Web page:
Monday, August 30, 2010

Back up Microsoft Exchange 2010 using Windows Server Backup(step by step guide)-- Part2

Schedule a server backupSchedule a server backup

I'll jump right into creating a backup schedule in order to schedule a regular backup of this Exchange Server database. To start the process, go to the Action menu and choose Backup Schedule.

Backup Schedule Wizard Getting Started page

Backup Schedule Wizard Getting Started page
Starting the backup schedule kicks off a wizard that begins with a welcome screen that outlines what decisions you need to make. For the purposes of this tutorial, I'll stick mostly with defaults.

Choose what to back up

Choose what to back up

 


On the next page of the wizard, you're asked to decide what you'd like to back up. You can choose to back up the entire server (this includes all data, applications, and system state), or you can choose to perform a custom backup, which allows you to make granular options about what to back up. You see in this figure that I'm performing a full server backup that will use 17.52 GB of space.

Decide at what time(s) each day you'd like to run backupsDecide at what time(s) each day you'd like to run backups

Although the backup default is to run every day at 9:00 P.M., you can choose to run the backup at a different time or, if you need a shorter recovery period, can choose to run multiple backups each day. To add additional daily backups, select the button next to More Than Once A Day, specify the times you'd like, and click the Add button. After you make your choices, click the Next button.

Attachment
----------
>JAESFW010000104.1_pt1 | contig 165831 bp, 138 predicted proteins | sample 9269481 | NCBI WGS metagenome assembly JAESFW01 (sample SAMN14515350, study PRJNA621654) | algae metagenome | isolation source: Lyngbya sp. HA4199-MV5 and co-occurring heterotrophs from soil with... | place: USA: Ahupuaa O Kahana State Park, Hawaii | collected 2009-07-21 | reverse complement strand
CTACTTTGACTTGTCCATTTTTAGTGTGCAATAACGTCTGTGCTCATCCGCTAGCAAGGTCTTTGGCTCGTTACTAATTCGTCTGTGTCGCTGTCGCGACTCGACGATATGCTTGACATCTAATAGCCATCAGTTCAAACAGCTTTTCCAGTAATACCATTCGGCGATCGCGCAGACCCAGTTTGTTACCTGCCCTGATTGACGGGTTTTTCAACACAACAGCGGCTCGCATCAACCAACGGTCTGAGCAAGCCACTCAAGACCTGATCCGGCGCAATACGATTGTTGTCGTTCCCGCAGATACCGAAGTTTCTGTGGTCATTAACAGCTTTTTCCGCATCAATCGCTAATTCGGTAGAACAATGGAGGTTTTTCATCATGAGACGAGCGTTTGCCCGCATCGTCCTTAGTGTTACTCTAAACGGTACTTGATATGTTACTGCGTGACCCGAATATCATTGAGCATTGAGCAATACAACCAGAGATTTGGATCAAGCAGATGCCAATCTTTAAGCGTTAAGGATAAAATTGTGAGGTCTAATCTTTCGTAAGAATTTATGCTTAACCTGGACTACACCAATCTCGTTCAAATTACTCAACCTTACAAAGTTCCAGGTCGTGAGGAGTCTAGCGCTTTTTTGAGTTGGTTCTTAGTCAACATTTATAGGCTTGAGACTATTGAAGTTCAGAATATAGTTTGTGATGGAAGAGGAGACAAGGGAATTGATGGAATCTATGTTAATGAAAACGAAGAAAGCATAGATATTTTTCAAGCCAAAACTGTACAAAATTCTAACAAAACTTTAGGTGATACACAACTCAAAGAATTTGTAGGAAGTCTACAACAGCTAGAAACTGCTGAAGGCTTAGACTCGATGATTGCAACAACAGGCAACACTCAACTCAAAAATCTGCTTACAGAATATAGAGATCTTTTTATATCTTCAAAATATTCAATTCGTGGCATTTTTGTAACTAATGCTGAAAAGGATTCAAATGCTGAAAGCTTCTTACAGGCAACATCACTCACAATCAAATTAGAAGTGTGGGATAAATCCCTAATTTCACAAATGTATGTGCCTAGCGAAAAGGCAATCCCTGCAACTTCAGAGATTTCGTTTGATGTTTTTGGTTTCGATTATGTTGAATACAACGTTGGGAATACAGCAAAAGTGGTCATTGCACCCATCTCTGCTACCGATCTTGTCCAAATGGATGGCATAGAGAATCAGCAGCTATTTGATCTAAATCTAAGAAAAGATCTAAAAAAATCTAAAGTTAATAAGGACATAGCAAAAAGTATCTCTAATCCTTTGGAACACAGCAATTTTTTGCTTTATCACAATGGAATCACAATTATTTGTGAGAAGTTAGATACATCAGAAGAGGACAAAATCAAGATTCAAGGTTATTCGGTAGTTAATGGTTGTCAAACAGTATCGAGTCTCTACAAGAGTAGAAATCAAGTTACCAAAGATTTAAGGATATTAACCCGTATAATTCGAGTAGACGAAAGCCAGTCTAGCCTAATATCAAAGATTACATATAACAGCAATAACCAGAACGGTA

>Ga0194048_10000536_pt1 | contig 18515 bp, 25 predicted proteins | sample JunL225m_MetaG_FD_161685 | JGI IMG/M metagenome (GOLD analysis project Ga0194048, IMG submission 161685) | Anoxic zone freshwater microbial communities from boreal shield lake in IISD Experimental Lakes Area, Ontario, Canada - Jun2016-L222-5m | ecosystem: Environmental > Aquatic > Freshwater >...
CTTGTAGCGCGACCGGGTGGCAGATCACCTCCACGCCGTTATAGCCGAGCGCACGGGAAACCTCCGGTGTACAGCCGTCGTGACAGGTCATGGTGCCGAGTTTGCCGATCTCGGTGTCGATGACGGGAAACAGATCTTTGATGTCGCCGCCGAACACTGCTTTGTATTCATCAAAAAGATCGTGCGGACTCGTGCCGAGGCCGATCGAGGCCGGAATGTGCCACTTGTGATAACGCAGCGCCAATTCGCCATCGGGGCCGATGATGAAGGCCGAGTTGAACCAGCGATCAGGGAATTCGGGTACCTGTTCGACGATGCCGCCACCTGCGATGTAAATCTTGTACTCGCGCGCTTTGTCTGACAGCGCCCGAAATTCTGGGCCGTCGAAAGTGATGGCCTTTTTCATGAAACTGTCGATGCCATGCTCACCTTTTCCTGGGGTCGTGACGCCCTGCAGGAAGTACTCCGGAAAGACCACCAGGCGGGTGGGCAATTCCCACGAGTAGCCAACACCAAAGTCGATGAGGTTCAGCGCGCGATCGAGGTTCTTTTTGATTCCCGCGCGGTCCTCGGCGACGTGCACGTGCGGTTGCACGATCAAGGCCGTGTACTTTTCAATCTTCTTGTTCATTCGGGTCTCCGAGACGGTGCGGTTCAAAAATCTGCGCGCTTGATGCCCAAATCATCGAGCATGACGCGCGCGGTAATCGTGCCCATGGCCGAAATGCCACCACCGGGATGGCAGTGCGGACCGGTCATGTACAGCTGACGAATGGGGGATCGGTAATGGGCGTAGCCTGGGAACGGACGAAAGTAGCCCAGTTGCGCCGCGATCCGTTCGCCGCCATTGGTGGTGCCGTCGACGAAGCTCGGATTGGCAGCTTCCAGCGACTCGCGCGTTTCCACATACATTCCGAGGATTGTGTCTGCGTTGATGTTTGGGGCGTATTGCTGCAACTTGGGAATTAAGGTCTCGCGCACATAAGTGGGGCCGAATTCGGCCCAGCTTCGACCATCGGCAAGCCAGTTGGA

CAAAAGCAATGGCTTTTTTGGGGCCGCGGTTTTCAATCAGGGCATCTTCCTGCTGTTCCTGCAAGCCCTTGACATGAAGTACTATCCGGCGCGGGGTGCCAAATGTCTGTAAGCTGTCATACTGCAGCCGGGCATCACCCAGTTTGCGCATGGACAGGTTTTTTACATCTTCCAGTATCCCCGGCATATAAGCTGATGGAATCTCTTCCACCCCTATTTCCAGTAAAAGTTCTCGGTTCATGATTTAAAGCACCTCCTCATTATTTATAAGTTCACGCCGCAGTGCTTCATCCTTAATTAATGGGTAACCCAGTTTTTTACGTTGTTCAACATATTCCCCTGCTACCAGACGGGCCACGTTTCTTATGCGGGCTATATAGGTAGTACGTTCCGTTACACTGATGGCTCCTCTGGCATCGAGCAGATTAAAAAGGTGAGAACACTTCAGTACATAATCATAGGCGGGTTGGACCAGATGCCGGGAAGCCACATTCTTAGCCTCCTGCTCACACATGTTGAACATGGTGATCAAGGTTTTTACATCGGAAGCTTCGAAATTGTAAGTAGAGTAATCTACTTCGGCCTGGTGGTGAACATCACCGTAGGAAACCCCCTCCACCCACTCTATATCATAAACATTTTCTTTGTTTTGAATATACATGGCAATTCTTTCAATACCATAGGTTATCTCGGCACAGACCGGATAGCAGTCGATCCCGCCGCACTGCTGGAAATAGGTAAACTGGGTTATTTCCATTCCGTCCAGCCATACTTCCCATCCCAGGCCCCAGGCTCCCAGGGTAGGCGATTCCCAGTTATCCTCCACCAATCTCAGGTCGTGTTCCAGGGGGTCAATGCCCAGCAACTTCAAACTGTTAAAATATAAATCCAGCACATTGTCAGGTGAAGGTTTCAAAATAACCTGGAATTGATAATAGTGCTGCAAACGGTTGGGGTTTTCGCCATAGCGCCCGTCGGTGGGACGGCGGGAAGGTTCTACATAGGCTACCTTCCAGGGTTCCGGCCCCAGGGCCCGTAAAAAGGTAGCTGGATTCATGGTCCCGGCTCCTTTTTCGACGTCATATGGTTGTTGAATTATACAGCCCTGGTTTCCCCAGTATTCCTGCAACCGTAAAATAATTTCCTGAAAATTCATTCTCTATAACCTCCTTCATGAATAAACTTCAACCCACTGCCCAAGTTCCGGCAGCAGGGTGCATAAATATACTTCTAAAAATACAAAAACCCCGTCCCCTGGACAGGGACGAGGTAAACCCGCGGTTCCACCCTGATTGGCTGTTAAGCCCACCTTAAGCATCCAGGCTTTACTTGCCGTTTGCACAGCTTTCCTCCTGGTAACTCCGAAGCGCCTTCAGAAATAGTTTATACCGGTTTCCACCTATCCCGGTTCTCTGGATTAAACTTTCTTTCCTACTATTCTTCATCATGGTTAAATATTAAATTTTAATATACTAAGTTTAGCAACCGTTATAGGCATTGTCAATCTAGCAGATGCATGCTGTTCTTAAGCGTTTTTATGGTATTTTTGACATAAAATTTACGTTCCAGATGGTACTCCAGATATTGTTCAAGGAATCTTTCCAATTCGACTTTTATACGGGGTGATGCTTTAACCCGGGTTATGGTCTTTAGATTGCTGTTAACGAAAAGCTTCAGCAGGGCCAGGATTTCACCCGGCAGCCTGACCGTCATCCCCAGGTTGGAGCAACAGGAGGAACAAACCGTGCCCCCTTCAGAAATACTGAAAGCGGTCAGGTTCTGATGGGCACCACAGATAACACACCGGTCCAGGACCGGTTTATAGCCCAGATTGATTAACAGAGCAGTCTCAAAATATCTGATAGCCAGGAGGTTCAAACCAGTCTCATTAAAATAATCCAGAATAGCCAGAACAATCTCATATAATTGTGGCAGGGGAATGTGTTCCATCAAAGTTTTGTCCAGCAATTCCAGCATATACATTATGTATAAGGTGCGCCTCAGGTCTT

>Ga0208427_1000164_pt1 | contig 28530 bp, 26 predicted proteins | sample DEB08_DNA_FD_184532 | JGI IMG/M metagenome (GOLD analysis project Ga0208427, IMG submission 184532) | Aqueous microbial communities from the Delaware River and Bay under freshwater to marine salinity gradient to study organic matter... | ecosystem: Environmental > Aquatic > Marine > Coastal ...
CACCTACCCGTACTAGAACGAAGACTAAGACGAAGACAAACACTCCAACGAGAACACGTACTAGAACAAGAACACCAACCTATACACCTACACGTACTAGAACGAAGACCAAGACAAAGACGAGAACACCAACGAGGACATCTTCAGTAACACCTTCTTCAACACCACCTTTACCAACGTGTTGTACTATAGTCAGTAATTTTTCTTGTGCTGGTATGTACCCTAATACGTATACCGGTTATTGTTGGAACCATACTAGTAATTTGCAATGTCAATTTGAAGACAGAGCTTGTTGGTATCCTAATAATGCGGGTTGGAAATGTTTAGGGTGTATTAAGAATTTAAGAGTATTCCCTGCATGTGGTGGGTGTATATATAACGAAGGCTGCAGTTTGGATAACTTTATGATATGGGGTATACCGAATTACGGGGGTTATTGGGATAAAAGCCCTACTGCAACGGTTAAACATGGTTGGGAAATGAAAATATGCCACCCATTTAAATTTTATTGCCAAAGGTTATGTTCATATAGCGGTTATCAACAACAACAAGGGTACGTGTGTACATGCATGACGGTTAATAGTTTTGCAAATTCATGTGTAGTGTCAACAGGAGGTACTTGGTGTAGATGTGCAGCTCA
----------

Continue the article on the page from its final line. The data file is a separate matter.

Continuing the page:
Where do you want to save backups?

Where do you want to save backups?
With the "what" and the "when" out of the way, it's time to consider the "where"; specifically, you need to make sure to back up your information to a location that can survive a server failure.

You can choose to back data up to a hard drive that you've dedicated to this purpose. Ideally, this would be a removable drive of some kind that you can store away from the server. If you can't do this, you can back data up to an existing server volume, although you may take a performance hit and, if the server is lost in a disaster, recovery won't be possible. The option that I prefer is to back data up to a volume on a separate server. In my case, this second server resides in a different building.

Heed the warning

Heed the warning
When you choose the remote location option, you're told that each backup will overwrite previous backups and only the latest backup will be available. If you need multiple backups to be available, consider other backup options.

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